The Yellow-legged Gull (Larus michahellis) is a large gull of Europe, the Middle East and North Africa. It is sometimes considered to be part of the same species as the Caspian Gull and the combined species is then called Larus cachinnans.
The taxonomy of the Herring Gull/Lesser Black-backed Gull complex is very complicated. This group has a ring distribution around the northern hemisphere. Differences between adjacent forms in this ring are fairly small, but by the time the circuit is completed, the end members, Herring Gull and Lesser Black-backed Gull, are clearly different species. However, different authorities recognise up to eight species in this complex.
It is now generally accepted that the Yellow-legged Gull is a full species, but until recently there was much disagreement. For example, the BOU in Great Britain placed the Yellow-legged Gull as a subspecies of the Herring Gull, while British Birds magazine split Yellow-legged Gull from Herring Gull but included the Caspian Gull in the former. However, recent DNA research has shown that Caspian Gull is basal to the complex, and cannot be in the same grouping as the other form.
There are two subspecies of the Yellow-legged Gull: michahellis (named for the German zoologist Karl Michahelles), which breeds in the Mediterranean, and atlantis, of the adjacent Atlantic shores. Birds breeding in Portugal and the Atlantic coast of Galicia (and spreading north from there) are sometimes considered to be a third subspecies: lusitanius. Atlantic Ocean birds have darker wings and back by comparison, creating a more pronounced contrast to the white parts.
The breeding range is centred around the Mediterranean Sea. In North Africa it is common in Morocco, Algeria and Tunisia and increasing in places. Recent breeding has occurred in Libya and Egypt. In the Middle East a few breed in Israel and Syria with larger numbers in Cyprus and Turkey. In Europe there are colonies all along the Mediterranean coast and it also breeds on the west side of the Black Sea. Here it overlaps with the Caspian Gull but there is a difference in habitat with the Yellow-legged Gull choosing sea cliffs. In recent decades birds have spread north into central Europe and first bred in Britain in 1995. The Yellow-legged Gull is also common in Gibraltar, the Canary Islands, Madeira Islands and the Azores.
Many birds remain in the same area all year round but others migrate to spend the winter in mild areas of Western Europe or head south as far as Senegal, the Gambia and the Red Sea. It is reported as a vagrant to northeastern North America and Nigeria.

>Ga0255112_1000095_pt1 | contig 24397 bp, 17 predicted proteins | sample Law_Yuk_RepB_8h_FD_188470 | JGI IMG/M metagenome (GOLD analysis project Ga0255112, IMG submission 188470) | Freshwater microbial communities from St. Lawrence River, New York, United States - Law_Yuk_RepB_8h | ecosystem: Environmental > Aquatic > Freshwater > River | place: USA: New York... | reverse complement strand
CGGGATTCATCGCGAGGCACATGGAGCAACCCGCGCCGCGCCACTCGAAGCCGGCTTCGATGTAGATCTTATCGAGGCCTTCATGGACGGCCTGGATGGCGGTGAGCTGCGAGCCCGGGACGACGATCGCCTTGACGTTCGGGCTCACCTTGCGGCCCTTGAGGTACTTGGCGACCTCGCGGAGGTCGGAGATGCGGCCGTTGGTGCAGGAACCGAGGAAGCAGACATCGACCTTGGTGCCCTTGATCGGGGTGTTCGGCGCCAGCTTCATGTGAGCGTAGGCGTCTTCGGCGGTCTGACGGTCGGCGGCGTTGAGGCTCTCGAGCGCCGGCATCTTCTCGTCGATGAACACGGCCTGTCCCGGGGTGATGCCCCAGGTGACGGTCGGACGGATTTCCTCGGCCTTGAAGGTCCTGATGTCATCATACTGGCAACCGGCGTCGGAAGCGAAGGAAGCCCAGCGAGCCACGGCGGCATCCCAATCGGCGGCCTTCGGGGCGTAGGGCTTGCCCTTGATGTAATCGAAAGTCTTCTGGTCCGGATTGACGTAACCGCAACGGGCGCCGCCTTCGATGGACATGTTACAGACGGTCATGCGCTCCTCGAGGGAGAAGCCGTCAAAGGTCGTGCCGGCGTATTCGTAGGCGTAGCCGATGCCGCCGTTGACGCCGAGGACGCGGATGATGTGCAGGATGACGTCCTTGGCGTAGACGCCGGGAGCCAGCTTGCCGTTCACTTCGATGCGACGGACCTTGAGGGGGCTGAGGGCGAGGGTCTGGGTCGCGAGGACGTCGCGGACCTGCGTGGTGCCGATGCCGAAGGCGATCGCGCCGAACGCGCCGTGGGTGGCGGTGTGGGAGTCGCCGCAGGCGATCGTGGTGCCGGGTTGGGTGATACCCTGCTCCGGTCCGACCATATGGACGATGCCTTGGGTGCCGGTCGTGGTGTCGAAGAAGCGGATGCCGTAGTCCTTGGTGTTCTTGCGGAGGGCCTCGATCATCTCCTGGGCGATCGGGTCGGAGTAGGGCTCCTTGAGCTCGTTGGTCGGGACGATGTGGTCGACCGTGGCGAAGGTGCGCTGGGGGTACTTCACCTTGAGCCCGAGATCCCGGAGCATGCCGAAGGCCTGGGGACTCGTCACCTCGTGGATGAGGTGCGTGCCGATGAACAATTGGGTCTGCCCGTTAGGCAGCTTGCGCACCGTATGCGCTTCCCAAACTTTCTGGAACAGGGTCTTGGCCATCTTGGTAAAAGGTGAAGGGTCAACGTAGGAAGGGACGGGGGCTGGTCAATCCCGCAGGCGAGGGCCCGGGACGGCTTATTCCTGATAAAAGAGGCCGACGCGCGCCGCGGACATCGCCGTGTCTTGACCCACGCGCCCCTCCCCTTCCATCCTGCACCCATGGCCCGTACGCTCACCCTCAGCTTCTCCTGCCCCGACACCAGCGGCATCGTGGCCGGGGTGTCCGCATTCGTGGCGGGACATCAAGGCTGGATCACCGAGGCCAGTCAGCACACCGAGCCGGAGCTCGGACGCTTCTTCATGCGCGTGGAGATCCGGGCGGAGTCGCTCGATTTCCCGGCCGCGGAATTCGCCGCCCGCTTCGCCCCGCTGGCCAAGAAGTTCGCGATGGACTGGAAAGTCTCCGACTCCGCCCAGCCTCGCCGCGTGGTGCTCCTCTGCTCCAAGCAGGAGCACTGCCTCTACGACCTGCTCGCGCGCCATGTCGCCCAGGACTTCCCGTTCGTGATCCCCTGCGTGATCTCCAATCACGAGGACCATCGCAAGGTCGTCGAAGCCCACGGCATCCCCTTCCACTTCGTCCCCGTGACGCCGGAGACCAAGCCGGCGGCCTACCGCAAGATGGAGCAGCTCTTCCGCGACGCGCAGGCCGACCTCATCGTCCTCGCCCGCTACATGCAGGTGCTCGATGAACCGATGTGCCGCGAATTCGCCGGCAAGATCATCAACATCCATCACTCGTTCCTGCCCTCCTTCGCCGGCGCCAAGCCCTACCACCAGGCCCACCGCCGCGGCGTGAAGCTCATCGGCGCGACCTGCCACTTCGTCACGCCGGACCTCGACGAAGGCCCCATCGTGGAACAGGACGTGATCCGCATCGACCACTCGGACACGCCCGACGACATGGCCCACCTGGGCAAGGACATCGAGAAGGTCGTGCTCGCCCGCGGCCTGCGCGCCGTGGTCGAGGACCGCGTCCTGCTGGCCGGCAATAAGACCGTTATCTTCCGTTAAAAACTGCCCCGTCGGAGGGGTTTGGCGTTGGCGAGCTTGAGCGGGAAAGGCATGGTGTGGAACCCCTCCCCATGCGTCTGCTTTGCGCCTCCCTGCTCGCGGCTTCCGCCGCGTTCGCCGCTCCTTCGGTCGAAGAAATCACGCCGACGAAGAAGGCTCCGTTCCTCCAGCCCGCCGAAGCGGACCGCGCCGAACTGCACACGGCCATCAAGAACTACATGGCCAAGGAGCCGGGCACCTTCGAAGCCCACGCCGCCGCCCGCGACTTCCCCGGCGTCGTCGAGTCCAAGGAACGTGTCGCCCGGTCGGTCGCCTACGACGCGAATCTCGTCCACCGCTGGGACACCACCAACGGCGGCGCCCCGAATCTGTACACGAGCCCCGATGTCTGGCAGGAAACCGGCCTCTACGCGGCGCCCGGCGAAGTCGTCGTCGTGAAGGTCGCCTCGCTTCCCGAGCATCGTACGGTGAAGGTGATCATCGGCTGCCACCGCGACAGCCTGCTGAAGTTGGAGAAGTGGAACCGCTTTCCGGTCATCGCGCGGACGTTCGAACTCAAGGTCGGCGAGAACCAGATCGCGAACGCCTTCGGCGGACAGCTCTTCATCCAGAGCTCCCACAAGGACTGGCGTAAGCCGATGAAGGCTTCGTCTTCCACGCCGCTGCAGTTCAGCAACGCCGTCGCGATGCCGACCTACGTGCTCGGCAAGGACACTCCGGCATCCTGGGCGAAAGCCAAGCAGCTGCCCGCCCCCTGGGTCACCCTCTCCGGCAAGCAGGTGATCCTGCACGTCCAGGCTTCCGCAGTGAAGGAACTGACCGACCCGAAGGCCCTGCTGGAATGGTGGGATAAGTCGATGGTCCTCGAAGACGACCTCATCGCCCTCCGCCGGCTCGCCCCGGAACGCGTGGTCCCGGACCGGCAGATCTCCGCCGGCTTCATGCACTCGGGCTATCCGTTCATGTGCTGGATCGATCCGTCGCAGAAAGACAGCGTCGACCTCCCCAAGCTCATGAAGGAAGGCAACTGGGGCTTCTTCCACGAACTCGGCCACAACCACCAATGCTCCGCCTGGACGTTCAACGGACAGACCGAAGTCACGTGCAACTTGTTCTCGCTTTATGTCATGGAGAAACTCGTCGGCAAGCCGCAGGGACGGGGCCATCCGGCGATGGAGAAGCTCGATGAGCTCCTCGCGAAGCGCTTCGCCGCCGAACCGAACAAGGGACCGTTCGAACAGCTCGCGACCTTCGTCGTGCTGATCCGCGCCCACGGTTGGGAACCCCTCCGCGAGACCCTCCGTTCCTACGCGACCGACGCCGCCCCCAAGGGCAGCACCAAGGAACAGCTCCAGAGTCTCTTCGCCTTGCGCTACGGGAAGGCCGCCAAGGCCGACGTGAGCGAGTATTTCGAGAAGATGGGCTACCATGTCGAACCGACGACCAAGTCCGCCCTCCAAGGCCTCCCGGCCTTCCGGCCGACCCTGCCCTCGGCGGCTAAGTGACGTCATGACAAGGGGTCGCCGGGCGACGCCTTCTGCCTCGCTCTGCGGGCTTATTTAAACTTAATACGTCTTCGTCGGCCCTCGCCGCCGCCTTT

Nominate L. m. michahellis, Elba
Adults are similar to Herring Gulls but have yellow legs. They have a grey back, slightly darker than Herring Gulls but lighter than Lesser Black-backed Gulls. They are much whiter-headed in autumn, and have more extensively black wing tips with few white spots, just as Lesser Black-backed. They have a red spot on the bill as adults, like the entire complex. There is a red ring around the eye like in the Lesser Black-backed Gull but unlike in the Herring Gull which has a dark yellow ring.
First-year birds have a paler head, rump and underparts than those of the Herring Gull. They have a dark bill and eyes, pinkish grey legs, dark flight feathers and a well-defined black band on the tail. They become lighter un the underparts and lose the upperpart pattern subsequently. By their second winter, birds are essentially feathered like adults, save for the patterned feathers remaining on the wing coverts. However, their billtips are black, their eyes still dark, and the legs are a light yellow flesh color.
The call is a loud laugh which is deeper and more nasal than the call of the Herring Gull.
These are omnivores like most Larus gulls, and they will scavenge on rubbish tips and elsewhere, as well as seeking suitable small prey in fields or on the coast, or robbing plovers or lapwings of their catches.
Yellow-legged Gulls usually breed in colonies. Eggs, usually three, are laid from mid March to early May and are defended vigorously by this large gull. The nest is a sometimes sparse mound of vegetation built on the ground or on cliff ledges. In some places such as Gibraltar they have started nesting on buildings. The eggs are incubated for 27-31 days and the young birds fledge after 35-40 days.
Young L. m. michahellis near Marseille
Juvenile, about 1 year old
Subadult L. m. michahellis (about 2 years old)
Adult, Portugal (L. m. atlantis/lusitanius)
Adult L. m. michahellis, Barcelona
A Yellow-legged Gull on a
guano encrusted rooftop in Gibraltar.
- ^ BirdLife International (2004). Larus cachinnans. 2006 IUCN Red List of Threatened Species. IUCN 2006. Retrieved on 11 May 2006. Database entry includes justification for why this species is of least concern